Three GOP newcomers to the Minnesota Senate create headaches for DFL majority Star Tribune

Its long-standing tradition of respect and civil debate has been overturned this year by Republican Newcomers, who’re causing trouble for members of the Democratic majority and pushing debates for long periods of time.

Republican senators. Steve Drazkowski, Glenn Gruenhagen and Eric Lucero rose to speak at least 50 times each in a debate lasting 15 hours on an abortion law that would be codified in state law. They repeatedly calling Democrats the legislation calling it “extreme.” The Senate debate lasted almost four times the time of the House’s, despite being home to half as many lawmakers.

Former House members, who are known for their lengthy and sometimes dramatic speeches have also rebuked Senate Democrats for legislation that reinstated felons’ vote rights, permitted illegal immigrants to obtain driver’s licences and also required state utilities to become carbon-free by 2040.

“When I witness things that are viscerally and fundamentally opposed, not just by me but also my constituents, I consider it an invitation to me to act,” said Drazkowski, R-Mazeppa. “The political agenda they’re bringing is actually fundamentally in opposition of the people who brought me to this place.”

The Republican newcomers aren’t planning of slowing down, they say. Senate Democrats have an extremely narrow majority of just one seat to push through progressive legislation that conservative Minnesotans aren’t in favor of.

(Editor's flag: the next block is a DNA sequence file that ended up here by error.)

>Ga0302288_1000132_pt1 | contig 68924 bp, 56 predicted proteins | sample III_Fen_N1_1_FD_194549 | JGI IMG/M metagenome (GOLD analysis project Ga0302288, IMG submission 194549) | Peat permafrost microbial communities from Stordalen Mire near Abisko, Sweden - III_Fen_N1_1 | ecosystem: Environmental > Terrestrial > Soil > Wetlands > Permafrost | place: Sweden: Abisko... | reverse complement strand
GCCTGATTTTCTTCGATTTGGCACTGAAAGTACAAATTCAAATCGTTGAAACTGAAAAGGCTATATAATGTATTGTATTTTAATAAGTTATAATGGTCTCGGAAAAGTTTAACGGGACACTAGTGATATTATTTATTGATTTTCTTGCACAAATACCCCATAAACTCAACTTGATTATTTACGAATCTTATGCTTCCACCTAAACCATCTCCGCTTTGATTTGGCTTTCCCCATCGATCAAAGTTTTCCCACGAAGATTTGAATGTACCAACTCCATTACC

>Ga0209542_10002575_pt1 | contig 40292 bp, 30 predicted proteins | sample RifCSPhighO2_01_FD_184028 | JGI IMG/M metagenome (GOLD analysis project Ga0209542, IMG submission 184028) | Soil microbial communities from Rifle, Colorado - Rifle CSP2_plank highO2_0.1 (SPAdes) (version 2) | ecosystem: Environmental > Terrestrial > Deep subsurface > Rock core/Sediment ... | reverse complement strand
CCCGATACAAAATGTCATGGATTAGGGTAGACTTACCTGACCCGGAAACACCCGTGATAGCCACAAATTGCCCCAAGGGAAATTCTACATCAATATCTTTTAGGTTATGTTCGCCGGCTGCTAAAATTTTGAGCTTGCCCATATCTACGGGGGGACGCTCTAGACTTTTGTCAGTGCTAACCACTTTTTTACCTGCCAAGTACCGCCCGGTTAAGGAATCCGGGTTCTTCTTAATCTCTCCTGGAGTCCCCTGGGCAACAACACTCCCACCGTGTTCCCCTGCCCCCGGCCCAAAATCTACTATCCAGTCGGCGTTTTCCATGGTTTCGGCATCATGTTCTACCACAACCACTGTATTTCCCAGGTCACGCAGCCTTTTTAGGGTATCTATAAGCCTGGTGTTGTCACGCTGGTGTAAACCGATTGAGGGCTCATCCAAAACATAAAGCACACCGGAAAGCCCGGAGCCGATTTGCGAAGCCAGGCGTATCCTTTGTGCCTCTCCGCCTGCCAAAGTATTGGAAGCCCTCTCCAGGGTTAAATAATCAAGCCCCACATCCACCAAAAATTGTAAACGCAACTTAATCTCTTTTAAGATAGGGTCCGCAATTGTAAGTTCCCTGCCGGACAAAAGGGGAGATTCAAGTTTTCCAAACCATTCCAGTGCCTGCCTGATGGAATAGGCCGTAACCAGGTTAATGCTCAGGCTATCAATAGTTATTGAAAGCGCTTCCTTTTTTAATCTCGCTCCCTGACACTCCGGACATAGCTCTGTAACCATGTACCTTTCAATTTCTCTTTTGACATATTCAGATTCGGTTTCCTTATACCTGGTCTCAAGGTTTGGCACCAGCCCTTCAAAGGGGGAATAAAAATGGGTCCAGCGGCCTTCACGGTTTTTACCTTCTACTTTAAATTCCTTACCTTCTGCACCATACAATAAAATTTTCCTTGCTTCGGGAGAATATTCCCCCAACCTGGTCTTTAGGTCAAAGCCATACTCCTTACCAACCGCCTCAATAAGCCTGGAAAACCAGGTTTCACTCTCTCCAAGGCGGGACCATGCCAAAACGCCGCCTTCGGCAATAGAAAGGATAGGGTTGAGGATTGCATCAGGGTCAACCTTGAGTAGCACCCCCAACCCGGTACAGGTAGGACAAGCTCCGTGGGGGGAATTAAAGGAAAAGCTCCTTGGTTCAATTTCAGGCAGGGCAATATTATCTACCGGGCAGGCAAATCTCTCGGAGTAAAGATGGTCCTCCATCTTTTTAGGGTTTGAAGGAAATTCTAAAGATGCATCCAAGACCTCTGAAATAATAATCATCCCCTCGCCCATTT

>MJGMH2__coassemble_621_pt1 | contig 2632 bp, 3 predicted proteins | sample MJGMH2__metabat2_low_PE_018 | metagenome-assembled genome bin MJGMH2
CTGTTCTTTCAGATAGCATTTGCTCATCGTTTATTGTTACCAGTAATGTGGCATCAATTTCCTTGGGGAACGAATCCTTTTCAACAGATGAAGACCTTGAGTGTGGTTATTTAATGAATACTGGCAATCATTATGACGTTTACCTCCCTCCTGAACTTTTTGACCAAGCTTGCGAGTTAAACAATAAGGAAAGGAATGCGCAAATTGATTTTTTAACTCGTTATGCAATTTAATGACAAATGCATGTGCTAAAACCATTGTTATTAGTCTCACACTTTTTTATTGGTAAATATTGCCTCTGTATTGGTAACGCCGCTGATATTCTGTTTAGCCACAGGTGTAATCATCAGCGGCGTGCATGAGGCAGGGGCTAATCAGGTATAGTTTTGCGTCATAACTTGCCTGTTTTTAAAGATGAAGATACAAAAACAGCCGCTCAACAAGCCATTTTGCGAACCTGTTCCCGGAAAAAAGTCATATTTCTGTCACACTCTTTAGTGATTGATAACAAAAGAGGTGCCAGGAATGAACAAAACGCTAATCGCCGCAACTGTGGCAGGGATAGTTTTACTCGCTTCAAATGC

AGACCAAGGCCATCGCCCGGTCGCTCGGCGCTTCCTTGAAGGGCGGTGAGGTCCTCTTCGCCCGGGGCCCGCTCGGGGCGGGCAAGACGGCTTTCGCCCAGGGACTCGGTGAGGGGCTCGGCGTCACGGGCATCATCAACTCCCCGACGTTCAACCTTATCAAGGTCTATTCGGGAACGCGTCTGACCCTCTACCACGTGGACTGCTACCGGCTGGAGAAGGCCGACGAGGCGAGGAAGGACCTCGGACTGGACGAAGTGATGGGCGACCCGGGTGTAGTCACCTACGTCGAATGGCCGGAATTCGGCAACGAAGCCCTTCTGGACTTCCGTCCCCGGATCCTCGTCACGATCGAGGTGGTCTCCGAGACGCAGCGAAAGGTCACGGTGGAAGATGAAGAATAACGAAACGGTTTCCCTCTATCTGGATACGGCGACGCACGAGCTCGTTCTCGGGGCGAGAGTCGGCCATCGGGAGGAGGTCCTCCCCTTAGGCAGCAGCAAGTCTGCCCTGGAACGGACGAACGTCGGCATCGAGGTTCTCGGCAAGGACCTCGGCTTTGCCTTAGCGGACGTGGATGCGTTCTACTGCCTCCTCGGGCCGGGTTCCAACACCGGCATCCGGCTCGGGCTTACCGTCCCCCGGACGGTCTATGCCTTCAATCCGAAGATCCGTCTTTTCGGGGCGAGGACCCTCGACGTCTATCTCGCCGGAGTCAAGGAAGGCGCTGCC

Their outspoken and passionate style has taken several DFL senators off from being on.

“The Republicans who were in the House which ran for Senate were known for their lengthy speeches. This isn’t a norm in the Senate and it’s taken the Senate some time to adjust to the custom,” said Sen. Ann Rest, DFL-New Hope who has been a member of the Minnesota Legislature for more than four years. “I’m one of those who wishes they were more precise in their remarks.”

Rest was recently dissuaded Lucero when she was presided on the Senate as a temporary president and told the Republican the senator “had taken a step out of the norm” during a floor discussion regarding the driver’s license bill.

“I do not intend to let you take 10 minutes to speak before you are able to answer the point of asking a question.” Rest said. “Don’t do it again.”

Lucero exclaimed back: “I’m not intending to examine you. I’m not trying to press you to do anything,” he said. “It might have taken me about 10 minutes to finish my point but it’s totally legitimate.”

Lucero is a cybersecurity professional who hails from St. Michael, has been a well-known adversary of Democrats. He claims that his inclination to making lengthy speeches stems from drinking “too many cups of coffee” and also his previous experiences teaching cybersecurity classes at colleges.

While Lucero may frustrate his DFL colleagues however, he also entertains his colleagues with his “colorful” personal style and clothes. The Republican has worn a variety of brightly colored and printed suit jackets during his eight years in the State Capitol.